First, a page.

An Interview with Kane Click

Today, we meet Kane Click, designer of Coal Country by Rio Grande Games. Kane is from here in Lincoln, Nebraska. Let’s dive in!


What’s your story?

I live in Lincoln, NE with my wife, Michelle, our son, Achim, and our dog, Zuul. I grew up in Chicagoland and moved here to finish graduate school. I fell in love, stayed, and stayed in love. 

I have been designing games, in a way I would consider "seriously," for five-ish years now. I started designing games as an extension of my various responsibilities at the university. At the time, I was teaching courses on popular culture and realized that I had many students that were primarily interested in video games and, well, we just didn't have enough time in the curriculum to cover them to the extent the students wished. So, I started a gaming research group for the students and included board games as an area of study. The students turning up that were

interested in board games were, unlike the students interested in video games, primarily interested in designing their own games. I was fine with this, as design is a form of research. To accommodate the difference in interests we began alternating the focus of the meetings. One week we would do video game analysis and criticism. The next, board game research and design, with an encouragement to bring your own games to be played. The games I was bringing seemed to be well received, and I really enjoyed the work, so I started pursuing them more intently...and here we are.


What are you playing?

Lately we've been fooling around with Dragon Castle, Dinosaur Tea Party, The Estates, Gravitrax, Haspelkneckt, Menara, Piepmatz, Shadows in the Forest, Silk, Trekking the National Parks (2nd ed.), Voltage, amongst others.


What game is a hidden gem?

One of my all time hidden gems is Alchemist, the Rossi game. I'm a big fan of games with player-programmed elements...if you can't tell from Coal Country. In Alchemist, the value of resource sets is player determined, which thereby influences the flow of said resources throughout the game. It's extremely elegant. The in-theme, in-world game board in Coal Country is actually a homage to the in-theme, in-world game board of Alchemist (minus disembodied hand). Unsurprisingly, no one has made this connection.

I'd also like to mention Piepmatz, for a recent release. It could very well be my GoTY for 2018. It's definitely my favorite card game of the past year. The mechanisms for establishing card flow and for converting that flow into scoring sets are quite clever. The game makes fantastic use of its theme, which we love, to tie it all together nicely. Oh, and it's pretty, too.

For fun, here's ten more: Celtica, Darjeeling, Dragonheart, Dreams, El Gaucho, Krysis, Mord im Arosa, The Name of the Rose, On the Underground, Safranito. Too many to list, really.

What are you backing?

Nothing, currently.

What are you excited about?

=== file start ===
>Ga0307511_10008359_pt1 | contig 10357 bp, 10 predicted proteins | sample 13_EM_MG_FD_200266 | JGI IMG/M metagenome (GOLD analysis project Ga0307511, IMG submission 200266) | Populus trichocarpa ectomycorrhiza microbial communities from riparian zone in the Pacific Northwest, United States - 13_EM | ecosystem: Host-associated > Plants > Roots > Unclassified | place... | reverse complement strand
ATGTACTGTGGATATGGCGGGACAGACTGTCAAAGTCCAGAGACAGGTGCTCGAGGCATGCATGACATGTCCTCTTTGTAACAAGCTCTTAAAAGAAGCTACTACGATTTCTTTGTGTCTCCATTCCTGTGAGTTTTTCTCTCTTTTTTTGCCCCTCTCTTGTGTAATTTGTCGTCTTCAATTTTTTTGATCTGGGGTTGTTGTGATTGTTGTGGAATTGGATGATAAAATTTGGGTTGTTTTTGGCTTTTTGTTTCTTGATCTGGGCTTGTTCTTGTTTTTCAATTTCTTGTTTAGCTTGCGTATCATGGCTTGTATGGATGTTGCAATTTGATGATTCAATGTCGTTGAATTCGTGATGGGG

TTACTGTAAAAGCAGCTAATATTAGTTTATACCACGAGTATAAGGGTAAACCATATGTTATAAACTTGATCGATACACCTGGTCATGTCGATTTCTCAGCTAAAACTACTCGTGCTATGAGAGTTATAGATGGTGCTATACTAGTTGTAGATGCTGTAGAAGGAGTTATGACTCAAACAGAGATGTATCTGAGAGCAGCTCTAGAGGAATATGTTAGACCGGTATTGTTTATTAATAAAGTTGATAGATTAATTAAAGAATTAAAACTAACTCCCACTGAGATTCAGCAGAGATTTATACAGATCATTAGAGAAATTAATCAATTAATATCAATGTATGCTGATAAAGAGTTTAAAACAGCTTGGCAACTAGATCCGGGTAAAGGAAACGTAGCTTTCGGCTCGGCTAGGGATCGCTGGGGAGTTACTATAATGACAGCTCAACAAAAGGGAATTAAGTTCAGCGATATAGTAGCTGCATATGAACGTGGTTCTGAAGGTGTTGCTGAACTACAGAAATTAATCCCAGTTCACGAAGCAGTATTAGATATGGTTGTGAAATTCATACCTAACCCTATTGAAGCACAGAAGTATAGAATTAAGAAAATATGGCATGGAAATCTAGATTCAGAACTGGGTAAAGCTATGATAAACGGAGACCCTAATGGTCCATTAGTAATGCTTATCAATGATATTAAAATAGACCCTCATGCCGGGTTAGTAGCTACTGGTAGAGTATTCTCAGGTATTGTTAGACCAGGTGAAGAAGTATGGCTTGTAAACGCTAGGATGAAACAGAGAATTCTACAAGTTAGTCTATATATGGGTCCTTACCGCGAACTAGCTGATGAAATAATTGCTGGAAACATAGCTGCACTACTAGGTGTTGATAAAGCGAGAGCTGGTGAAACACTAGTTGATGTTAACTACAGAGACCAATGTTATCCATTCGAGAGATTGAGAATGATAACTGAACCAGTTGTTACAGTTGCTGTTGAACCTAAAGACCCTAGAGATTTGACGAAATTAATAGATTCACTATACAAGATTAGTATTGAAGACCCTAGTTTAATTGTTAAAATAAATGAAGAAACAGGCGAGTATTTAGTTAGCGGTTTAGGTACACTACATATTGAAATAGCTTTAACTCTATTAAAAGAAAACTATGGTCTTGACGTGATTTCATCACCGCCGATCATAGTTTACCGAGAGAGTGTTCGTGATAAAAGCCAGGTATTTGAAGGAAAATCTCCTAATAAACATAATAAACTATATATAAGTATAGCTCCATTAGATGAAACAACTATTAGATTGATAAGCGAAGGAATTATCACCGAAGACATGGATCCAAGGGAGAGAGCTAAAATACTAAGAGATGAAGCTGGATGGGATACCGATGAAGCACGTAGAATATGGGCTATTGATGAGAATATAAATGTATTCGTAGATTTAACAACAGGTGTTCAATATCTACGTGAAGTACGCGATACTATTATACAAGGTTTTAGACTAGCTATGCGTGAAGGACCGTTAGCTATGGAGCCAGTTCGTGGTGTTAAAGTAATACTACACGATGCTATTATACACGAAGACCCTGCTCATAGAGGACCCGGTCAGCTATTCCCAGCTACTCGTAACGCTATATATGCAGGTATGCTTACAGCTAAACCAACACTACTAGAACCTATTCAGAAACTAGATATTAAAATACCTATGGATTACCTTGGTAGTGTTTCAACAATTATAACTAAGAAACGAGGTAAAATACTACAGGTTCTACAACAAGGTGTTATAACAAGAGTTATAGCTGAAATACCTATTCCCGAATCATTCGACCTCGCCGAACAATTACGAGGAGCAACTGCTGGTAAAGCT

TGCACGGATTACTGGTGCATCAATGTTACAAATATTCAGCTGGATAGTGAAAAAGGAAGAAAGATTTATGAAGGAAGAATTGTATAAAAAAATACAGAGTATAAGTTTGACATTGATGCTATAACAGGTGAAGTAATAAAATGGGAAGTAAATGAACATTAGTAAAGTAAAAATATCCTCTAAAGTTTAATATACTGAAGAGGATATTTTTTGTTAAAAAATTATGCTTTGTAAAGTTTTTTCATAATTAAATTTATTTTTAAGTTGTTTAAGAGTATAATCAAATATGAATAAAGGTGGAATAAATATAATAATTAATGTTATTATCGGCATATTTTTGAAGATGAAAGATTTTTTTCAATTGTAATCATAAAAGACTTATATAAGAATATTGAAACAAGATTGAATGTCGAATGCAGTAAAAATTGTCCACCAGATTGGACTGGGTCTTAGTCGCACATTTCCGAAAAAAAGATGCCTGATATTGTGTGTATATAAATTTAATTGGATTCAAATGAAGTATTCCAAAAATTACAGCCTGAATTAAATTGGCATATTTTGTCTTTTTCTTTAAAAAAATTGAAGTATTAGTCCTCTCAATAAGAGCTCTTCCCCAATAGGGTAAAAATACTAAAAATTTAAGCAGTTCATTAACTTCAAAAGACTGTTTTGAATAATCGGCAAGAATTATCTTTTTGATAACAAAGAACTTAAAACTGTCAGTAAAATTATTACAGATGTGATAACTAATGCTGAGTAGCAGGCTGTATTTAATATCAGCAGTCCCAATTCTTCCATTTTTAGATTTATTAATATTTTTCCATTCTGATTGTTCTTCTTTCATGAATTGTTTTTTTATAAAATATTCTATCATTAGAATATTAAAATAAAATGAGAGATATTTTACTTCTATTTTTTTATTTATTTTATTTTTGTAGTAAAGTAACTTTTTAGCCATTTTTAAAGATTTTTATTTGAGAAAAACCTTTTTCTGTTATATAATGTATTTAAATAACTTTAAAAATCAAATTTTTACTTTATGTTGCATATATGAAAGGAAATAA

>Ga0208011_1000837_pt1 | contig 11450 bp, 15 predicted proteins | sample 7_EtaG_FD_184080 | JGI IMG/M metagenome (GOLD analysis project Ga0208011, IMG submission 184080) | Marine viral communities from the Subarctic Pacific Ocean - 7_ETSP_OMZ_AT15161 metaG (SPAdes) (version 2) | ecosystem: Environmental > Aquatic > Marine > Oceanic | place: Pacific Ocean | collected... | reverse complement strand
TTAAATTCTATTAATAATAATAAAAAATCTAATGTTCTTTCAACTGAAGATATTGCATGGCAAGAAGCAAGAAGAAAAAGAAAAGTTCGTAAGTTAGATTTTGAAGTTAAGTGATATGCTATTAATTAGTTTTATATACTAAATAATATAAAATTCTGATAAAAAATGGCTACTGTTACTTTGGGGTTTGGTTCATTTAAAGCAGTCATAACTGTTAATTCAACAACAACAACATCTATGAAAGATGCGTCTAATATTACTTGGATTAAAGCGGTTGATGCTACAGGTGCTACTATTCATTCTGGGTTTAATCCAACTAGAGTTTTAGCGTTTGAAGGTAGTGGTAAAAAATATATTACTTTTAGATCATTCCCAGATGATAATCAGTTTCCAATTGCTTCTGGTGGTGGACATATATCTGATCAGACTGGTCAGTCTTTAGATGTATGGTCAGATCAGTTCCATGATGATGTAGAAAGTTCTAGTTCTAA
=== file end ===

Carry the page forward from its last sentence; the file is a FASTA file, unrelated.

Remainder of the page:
I'm looking forward to Planet, Men at Work, Farben. Maybe The Boldest. Maybe Underwater Cities. Maybe Lighthouse Run.

What is your next project?

Seemingly its continuing to tinker and cycle my current batch of prototypes between interested parties. It feels never ending, which, to be clear, isn't a complaint.

I'm also at work wrapping up a trio of dice-driven games aimed at younger players. After that, I have to get back to work on an expandable card game designed to be compatible with licensed properties. It started as a fun personal project a while back, but has since been requested by a publisher. I'm way behind on it.


What are your hobbies outside of board gaming?

It's a dwindling list, to be sure. We do still make time to read a lot of books in our house, and we collect 1st/1sts of our favorites. 

Oh, and dinosaurs. We have a four year old, so the study of dinosaurs has become a whole house hobby.

What do you need help with?

The usual...testing, rules editing.

What tip do you wish you knew when you started?

I came from the world of academia, so I was already prepared for high rejection rates and unexplained delays. It helped me take all the weirdness of the board game industry in stride...except for the IP abuse. That's taken some getting used to.

One thing I wish I would have done is just focus more exclusively on "my designs", plain and simple. I've done a number of projects by request/direction that have never gone anywhere and have been a huge waste of time. I've signed contracts on things that never saw the light of day, and so on. Other than helping me hone the efficiency of my design process, I feel now that there was a lot of valuable time wasted that could have been better applied to the completion of designs I certainly cared more about personally.

If you focus on your designs, just for their own sake, at the end of the day you'll still have a game you love...even if it never leaves your own house. That's worth it, to me. Plus, if you're "lucky", when you later have to make publisher-suggested edits, you'll still have that core game you love for yourself, regardless of what it ends up becoming.

What is one of your goals for 2019?

I have the same goal every year, which is to find more time to work by in turn becoming more efficient at work. Improving efficiency, in all aspects of my life, is the game I play with myself.

What cons will I find you at?

Origins, Gen Con, Essen. This year was supposed be my first Nuremburg Toy Fair, but a confluence of life events made it impossible. I consider those "work" conventions, though. For "fun", I occasionally go to various local and regional cons when it fits my schedule. If there is a con you'd like me at, just ask and I'll try my best to make it.

Where can I find you online?

I'm on Facebook. I've mostly abandoned Twitter, but feel free to follow @KaneClick. Who knows, maybe I'll just randomly start caring about it again.